After about a dozen roommates had come and gone through my life, I was ready to live alone. I found a reasonably priced one- bedroom apartment that was just a short walk from Lake Michigan, as well as from the bars and restaurants along Brady Street. I signed the necessary papers, paid my first month’s rent and security deposit, and waited for the first of the month to arrive.
When I excitedly told my then-boyfriend about my new home, he asked me, “Isn’t that right by that abortion clinic?”
The only building in my new neighborhood that had caught my eye was Body Ritual; a tattoo shop that was across the street from my apartment building. I hadn’t seen any abortion clinic. But sure enough, thirty feet from my front door was an abortion clinic.
I never would have noticed its existence had it not been for the protesters who seemed to start picketing 24 hours a day as soon as my lease was signed.
Being a bartender, I often came home in the early hours of many Sunday mornings, and right near my house I’d see a cluster of old white people standing around and looking bored, like loitering teenagers.
Sometimes they carried signs on sticks, or held up their Bibles as pedestrians passed by. Occasionally I saw them gather in a circle, and then genuflect for several minutes in prayer. But the worst was when the stretched out their oversized banners with blown up photographs of aborted babies. Anytime I left home I was greeted by a horrifying billboard of infant limbs surrounded by blood and partially formed organs.
I’d spoken to some people in my building who passionately hated the protesters. I myself had always appreciated people standing up for what they believe in, but these protestors were relentless and there was an endless supply of them. I tried my best to avoid them, leaving home by exiting through the back door as much as I could.
When my best friend had a baby that summer, I decided I wanted to get to know my new goddaughter, and I wanted her to know me. I started babysitting every Wednesday. Often times I strapped Alaina into her stroller and walked her to the lakefront. On these days, I always took the opportunity to march right through the clump of protestors, even if walking past them involved me going around the block to get back towards my destination.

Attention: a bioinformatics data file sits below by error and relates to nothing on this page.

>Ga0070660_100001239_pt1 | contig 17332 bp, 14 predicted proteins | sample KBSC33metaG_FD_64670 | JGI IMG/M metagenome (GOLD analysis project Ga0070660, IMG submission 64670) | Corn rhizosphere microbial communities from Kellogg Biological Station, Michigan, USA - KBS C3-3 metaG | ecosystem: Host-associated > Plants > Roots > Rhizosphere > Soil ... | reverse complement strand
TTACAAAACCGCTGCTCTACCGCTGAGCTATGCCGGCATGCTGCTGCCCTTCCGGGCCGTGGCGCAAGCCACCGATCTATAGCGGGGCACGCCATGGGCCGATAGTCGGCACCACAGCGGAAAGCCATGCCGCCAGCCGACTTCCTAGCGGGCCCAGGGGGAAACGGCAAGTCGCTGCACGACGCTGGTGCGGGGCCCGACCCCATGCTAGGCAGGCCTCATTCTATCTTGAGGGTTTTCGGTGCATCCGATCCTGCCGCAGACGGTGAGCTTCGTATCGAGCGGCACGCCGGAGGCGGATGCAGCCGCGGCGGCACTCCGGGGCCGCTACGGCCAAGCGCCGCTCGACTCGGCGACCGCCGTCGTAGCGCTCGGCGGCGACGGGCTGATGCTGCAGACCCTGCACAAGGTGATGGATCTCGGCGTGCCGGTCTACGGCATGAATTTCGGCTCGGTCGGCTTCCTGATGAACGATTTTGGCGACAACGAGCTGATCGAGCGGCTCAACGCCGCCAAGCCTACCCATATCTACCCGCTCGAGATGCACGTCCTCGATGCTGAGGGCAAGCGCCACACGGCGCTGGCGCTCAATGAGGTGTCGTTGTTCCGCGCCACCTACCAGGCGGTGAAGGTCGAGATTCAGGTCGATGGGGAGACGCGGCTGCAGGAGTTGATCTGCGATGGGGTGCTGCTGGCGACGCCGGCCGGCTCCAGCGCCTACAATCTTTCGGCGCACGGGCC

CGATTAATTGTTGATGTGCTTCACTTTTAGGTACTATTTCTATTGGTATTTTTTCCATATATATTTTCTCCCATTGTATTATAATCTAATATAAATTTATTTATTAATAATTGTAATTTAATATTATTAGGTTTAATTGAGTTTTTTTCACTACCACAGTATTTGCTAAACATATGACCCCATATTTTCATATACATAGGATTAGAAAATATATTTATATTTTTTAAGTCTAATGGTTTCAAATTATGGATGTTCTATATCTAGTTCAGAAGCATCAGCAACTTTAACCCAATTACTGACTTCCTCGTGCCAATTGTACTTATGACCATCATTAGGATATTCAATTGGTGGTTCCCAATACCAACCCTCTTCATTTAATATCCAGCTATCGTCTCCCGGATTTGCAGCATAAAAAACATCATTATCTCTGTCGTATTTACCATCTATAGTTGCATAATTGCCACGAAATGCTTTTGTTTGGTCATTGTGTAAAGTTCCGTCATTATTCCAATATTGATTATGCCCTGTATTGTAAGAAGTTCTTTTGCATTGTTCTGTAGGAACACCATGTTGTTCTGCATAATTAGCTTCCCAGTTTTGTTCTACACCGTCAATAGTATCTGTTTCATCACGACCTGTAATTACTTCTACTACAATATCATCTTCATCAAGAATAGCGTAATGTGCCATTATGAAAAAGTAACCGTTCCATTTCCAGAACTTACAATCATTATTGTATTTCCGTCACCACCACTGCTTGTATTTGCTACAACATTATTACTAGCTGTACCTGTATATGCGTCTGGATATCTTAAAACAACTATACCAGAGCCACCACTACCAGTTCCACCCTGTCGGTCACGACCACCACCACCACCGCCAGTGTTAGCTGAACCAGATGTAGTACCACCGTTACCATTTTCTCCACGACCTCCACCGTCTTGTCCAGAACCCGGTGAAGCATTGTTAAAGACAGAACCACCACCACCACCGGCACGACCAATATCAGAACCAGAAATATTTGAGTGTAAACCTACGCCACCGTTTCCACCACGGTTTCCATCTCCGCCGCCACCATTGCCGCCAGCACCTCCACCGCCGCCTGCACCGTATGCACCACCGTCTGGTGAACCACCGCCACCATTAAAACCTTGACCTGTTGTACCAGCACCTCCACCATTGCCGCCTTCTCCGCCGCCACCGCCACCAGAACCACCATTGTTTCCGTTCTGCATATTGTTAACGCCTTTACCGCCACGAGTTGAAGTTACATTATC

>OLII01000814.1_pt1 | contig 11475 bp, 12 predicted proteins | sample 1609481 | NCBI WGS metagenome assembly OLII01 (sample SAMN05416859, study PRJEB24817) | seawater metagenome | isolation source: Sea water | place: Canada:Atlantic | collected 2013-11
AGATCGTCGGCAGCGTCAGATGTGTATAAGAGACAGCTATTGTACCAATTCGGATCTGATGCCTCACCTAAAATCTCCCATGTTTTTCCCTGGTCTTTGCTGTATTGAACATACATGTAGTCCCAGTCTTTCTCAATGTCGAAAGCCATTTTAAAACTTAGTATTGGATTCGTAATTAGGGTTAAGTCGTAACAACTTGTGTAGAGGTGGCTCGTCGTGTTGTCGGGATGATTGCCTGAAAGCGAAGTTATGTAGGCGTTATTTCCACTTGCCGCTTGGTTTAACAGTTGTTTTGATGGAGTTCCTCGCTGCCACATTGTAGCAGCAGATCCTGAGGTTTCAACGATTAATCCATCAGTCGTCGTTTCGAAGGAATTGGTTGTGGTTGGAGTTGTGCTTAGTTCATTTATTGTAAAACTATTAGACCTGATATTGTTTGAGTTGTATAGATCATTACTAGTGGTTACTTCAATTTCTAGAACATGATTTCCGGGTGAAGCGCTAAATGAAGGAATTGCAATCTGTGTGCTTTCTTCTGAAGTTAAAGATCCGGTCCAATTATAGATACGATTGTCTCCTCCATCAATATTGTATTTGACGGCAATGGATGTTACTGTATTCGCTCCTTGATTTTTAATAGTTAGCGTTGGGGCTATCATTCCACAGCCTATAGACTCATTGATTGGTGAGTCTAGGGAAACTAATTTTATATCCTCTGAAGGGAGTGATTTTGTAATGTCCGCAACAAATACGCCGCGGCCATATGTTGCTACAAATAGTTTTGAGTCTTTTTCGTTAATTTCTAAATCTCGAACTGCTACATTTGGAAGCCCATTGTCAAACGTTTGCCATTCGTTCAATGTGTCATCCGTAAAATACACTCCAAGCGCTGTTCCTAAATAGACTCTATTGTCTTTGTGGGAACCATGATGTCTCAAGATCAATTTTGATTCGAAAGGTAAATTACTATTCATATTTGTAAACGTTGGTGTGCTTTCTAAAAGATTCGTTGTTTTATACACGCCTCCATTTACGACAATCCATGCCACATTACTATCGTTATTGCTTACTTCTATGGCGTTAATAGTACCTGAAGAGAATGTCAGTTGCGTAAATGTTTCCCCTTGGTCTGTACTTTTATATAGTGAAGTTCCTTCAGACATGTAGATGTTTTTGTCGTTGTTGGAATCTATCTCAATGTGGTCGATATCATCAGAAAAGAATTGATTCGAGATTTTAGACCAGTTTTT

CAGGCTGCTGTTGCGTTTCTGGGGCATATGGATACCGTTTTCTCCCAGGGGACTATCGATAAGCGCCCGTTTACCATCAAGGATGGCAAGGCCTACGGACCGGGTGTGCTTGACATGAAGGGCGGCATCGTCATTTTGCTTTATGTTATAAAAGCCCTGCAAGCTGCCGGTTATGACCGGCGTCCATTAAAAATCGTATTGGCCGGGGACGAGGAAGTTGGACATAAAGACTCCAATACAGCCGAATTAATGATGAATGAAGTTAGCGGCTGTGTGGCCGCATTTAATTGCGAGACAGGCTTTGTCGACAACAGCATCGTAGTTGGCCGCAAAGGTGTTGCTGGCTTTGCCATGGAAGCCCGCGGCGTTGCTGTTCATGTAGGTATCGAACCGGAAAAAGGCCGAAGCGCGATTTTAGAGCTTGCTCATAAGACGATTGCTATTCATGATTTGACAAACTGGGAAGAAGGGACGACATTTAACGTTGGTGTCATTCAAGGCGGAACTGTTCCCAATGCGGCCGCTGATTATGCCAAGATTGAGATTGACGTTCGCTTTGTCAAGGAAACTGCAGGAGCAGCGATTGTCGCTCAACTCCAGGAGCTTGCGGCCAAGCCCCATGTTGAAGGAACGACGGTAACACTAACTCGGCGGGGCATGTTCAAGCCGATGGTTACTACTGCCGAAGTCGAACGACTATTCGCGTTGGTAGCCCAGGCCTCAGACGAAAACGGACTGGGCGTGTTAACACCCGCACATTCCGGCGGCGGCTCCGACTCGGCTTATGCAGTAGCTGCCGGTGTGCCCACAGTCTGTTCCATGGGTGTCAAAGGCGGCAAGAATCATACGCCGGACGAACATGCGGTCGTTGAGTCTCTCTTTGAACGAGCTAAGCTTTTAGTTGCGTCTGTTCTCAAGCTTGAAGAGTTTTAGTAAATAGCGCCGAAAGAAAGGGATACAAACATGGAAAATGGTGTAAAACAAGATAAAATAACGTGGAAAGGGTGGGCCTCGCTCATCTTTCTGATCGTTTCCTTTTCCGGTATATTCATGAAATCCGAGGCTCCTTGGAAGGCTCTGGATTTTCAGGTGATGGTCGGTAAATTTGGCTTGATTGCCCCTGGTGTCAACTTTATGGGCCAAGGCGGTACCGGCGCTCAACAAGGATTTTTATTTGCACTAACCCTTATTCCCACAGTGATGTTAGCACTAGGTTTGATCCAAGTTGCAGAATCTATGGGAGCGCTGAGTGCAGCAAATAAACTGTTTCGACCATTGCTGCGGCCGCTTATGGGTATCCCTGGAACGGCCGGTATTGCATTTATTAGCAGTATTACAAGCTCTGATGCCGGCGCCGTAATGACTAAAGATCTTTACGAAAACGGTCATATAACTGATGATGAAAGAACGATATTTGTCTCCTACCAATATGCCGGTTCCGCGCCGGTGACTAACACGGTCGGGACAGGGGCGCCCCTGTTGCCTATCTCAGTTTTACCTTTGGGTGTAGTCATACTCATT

No one ever said a word to me as I passed by.
That, more than the grotesque signs, bothered me. Presumably pro-life advocates support the women who chose to have babies, and I could easily have been Alaina’s mother. Yet these protesters, who had no problem yelling at strangers, never turned to me as I passed to say, “What a beautiful baby!” or even, “Hello.”
I’d slowly stroll through, pushing the stroller and attempting to meet their eyes, and no one even gave me a smile.
One day I was walking home and had to pass through their crowded portion of my sidewalk. I was carrying groceries and listening to music. I held my head high and looked straight ahead as I walked by.
An older man stepped in front of me flailing his arms and saying something. Alarmed, I shifted my grocery bag and pulled out one of my ear buds. “What?” I asked.
“Do you believe in Jesus! Jesus SAAAAVES!” He yelled. He waved a small paper pamphlet at me.
“Yeah, I do.” Argue with that, I thought. I pushed my ear bud back in my ear and walked around him.
He followed me. “Jesus SAAAVES! JESUS SAAAAVES!” He shouted.
I rolled my eyes and continued on towards my house, vowing that I’d research neighborhoods-to-be before I ever signed another lease.